Singapore in the Malay World is, as the title implies, about Singapore's relations with its Malay neighbours, i.e. Malaysia and Indonesia. Not that there isn't a library full of material written about these particular foreign relations, but from what I heard Dr Lily say at the book launch on Thursday, I think what she's drawn in about cultural (not just political) angles and issues of representation should be a kicker to read.
Beyond the Blue Gate is Teo's account of her detention and imprisonment without trial under the Internal Security Act first in 1987 (part of the alleged "Marxist conspiracy"), then again in 1988-1990. I've read the first chapter, which is a chilling account of her 1987 arrest --- and I really do mean that it gave me the chills, over just five short pages, even though I read it during the day surrounded by a roomful of people. There is an energy and honesty to Teo's voice that makes me want to devour the book immediately, although it's not quite what you'd call bedtime reading.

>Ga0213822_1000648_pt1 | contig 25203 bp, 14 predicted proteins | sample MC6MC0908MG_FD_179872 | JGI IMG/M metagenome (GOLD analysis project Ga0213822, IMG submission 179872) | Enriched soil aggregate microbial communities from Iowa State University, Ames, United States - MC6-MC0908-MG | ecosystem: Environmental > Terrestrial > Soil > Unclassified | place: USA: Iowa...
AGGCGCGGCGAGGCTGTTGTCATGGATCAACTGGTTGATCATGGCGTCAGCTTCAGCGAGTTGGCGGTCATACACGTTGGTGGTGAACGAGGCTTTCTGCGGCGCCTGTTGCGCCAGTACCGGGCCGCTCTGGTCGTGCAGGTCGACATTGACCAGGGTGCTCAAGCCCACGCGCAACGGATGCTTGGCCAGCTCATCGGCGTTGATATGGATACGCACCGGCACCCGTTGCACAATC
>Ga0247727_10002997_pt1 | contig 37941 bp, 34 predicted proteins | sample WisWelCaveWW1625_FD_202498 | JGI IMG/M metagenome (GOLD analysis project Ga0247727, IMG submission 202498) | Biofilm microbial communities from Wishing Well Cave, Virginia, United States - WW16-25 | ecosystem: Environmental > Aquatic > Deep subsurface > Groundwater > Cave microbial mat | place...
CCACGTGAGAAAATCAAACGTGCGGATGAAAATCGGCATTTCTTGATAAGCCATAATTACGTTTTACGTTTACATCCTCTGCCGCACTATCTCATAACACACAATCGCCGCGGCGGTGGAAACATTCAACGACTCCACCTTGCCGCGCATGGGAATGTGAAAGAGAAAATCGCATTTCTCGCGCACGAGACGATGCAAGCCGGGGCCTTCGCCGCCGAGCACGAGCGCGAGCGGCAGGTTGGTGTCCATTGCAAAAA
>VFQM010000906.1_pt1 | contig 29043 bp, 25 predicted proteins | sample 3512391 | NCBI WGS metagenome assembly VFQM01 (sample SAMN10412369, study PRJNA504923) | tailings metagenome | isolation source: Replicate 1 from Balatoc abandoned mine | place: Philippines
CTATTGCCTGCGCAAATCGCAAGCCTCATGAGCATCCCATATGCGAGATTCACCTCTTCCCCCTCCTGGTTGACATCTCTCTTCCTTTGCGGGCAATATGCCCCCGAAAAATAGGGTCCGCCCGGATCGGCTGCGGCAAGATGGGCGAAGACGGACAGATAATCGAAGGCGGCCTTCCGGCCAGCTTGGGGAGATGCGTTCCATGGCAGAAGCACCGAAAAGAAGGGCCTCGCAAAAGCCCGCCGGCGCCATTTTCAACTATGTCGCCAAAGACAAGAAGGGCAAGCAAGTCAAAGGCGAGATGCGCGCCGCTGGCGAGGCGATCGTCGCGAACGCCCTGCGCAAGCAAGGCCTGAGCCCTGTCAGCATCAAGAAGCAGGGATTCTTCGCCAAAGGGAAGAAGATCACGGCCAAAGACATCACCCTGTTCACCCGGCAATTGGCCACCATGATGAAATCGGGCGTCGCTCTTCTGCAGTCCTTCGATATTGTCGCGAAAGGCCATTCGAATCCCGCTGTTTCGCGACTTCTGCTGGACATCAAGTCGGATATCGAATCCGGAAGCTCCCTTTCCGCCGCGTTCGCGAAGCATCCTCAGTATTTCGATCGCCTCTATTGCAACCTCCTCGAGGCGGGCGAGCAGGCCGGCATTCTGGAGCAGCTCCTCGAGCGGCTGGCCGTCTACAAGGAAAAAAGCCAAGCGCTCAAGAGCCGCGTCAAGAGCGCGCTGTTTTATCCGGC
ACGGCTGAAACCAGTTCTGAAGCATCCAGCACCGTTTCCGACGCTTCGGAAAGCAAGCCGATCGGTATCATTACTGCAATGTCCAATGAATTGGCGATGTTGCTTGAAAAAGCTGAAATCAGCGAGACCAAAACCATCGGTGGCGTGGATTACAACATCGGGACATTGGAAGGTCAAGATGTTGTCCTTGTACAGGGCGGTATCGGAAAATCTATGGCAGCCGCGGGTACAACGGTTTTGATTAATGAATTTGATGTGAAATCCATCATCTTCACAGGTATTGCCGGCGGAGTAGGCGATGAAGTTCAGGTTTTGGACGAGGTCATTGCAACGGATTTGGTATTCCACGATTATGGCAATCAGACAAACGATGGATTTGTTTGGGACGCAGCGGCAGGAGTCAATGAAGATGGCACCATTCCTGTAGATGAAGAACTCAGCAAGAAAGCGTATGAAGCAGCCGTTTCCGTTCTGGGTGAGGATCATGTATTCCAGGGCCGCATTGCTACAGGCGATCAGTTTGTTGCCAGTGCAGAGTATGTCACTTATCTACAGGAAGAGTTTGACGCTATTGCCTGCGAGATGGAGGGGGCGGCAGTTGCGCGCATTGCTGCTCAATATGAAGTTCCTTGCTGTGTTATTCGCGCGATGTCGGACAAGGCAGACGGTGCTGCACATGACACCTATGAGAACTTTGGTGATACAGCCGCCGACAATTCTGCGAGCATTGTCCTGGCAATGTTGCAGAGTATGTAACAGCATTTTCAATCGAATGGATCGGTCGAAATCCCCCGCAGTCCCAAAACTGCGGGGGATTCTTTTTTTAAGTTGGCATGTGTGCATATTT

At the latter book's launch on Saturday, I couldn't help looking at the slight yet spirited person that Teo is today, and marvel at her strength and clarity of mind. She dared first to write, then to prepare the manuscript, in what I imagine must have been an incredibly painful process. The least we can do is to read it.
(My friend Cheng Tju has another story about Teo, this one related to censorship.)
Labels: Singapore stories